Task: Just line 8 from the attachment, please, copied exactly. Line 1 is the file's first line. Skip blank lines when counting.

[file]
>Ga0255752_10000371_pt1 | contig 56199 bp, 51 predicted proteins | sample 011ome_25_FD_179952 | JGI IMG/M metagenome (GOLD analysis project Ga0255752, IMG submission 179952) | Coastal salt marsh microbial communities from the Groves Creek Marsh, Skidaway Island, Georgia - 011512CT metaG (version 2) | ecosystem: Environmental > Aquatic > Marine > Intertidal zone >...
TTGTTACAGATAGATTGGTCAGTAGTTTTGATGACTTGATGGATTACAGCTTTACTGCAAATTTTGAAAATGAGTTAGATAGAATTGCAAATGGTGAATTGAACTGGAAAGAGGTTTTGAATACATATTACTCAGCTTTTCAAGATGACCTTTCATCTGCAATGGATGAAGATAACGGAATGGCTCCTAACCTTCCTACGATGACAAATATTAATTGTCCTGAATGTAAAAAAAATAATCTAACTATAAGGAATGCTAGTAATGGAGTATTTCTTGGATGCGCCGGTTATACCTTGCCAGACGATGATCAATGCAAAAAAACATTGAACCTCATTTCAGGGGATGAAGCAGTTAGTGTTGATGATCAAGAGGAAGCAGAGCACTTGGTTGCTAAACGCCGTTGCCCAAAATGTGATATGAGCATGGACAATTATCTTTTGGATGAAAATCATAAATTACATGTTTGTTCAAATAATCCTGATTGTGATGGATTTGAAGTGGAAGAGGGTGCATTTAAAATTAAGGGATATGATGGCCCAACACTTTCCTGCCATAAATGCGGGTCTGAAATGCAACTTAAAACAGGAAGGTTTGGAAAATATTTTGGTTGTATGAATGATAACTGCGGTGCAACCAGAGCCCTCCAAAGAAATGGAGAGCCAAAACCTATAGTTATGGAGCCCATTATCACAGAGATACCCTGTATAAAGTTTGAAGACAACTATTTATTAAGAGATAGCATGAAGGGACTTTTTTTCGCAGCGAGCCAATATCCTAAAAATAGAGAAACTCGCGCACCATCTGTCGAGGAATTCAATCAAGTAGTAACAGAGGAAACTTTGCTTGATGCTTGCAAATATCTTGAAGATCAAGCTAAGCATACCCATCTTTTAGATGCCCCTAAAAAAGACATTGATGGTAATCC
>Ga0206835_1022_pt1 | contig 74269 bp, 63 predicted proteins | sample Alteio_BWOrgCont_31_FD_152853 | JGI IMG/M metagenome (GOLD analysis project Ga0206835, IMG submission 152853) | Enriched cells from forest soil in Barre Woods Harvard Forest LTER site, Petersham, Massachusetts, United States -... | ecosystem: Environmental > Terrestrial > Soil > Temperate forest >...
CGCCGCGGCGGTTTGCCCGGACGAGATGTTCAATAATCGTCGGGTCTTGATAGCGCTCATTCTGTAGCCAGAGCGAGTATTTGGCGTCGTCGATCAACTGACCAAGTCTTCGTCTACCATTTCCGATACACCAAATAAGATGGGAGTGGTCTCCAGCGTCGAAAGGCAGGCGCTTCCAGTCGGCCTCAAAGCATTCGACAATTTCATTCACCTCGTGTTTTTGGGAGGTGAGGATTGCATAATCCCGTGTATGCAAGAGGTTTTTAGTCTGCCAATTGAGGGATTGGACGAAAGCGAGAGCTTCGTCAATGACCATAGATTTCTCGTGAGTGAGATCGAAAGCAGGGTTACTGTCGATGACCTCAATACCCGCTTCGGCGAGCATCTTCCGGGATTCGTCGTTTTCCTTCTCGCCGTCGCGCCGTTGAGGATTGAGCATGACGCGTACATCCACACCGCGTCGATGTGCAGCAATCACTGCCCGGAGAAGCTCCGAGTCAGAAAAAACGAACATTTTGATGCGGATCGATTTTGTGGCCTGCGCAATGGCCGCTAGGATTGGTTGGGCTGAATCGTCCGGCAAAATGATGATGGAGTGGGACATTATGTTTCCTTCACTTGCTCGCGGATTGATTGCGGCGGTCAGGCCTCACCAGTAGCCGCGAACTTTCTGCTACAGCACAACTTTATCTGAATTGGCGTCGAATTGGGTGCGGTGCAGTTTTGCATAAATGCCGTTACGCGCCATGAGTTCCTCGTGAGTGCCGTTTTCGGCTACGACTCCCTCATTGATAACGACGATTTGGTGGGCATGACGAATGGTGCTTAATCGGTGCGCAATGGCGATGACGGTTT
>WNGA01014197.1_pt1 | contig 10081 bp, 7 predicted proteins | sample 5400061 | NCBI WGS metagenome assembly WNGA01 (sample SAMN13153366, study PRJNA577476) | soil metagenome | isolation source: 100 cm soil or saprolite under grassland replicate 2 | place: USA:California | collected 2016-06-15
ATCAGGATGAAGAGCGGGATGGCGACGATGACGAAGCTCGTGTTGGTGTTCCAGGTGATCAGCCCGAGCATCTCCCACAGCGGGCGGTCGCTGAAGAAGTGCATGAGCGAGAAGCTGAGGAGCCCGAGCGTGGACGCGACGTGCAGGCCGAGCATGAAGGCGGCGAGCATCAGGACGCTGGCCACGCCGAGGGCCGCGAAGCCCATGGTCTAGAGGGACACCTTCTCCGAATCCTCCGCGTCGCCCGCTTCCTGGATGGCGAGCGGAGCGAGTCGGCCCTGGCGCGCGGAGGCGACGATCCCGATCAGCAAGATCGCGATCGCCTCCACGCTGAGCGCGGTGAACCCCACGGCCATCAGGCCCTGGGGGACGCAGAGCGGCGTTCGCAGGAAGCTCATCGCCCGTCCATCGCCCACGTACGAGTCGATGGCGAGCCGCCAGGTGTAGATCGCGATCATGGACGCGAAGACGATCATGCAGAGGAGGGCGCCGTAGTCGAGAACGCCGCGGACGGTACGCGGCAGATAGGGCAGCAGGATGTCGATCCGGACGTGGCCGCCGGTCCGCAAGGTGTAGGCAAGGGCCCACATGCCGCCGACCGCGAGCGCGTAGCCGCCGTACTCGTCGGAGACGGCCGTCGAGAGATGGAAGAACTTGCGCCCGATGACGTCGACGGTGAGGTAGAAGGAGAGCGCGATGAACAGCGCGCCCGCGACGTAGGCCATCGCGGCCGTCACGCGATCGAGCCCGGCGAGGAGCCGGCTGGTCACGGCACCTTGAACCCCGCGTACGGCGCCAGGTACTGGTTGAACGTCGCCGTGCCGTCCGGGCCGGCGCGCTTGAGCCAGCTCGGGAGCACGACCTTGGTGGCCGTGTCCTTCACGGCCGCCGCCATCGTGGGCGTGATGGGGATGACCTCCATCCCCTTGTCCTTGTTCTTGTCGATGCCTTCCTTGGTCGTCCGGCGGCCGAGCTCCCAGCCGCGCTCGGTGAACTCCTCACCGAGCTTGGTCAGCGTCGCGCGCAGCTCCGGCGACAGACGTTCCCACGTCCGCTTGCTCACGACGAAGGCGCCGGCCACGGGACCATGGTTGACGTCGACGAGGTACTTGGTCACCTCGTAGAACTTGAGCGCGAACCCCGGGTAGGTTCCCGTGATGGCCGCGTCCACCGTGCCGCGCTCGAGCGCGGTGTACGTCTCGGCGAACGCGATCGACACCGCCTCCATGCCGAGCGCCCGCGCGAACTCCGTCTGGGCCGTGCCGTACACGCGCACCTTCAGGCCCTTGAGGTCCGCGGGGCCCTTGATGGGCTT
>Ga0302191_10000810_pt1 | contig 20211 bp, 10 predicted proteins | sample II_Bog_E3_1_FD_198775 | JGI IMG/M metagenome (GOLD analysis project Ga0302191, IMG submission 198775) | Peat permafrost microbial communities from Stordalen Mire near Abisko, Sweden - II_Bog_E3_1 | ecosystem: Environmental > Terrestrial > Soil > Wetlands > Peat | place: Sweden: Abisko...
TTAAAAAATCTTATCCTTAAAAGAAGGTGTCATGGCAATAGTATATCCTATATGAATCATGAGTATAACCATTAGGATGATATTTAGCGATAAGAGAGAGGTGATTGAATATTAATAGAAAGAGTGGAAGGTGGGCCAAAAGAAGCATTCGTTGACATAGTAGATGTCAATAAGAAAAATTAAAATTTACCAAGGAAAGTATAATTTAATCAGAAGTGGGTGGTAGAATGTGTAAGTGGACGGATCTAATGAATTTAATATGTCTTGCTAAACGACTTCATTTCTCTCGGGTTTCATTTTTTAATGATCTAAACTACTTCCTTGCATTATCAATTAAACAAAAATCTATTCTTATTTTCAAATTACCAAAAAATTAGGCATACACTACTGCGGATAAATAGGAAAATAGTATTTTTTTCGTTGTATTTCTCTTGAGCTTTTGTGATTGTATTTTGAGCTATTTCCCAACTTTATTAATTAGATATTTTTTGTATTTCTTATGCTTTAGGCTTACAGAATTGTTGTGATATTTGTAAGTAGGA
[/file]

TTAAAAAATCTTATCCTTAAAAGAAGGTGTCATGGCAATAGTATATCCTATATGAATCATGAGTATAACCATTAGGATGATATTTAGCGATAAGAGAGAGGTGATTGAATATTAATAGAAAGAGTGGAAGGTGGGCCAAAAGAAGCATTCGTTGACATAGTAGATGTCAATAAGAAAAATTAAAATTTACCAAGGAAAGTATAATTTAATCAGAAGTGGGTGGTAGAATGTGTAAGTGGACGGATCTAATGAATTTAATATGTCTTGCTAAACGACTTCATTTCTCTCGGGTTTCATTTTTTAATGATCTAAACTACTTCCTTGCATTATCAATTAAACAAAAATCTATTCTTATTTTCAAATTACCAAAAAATTAGGCATACACTACTGCGGATAAATAGGAAAATAGTATTTTTTTCGTTGTATTTCTCTTGAGCTTTTGTGATTGTATTTTGAGCTATTTCCCAACTTTATTAATTAGATATTTTTTGTATTTCTTATGCTTTAGGCTTACAGAATTGTTGTGATATTTGTAAGTAGGA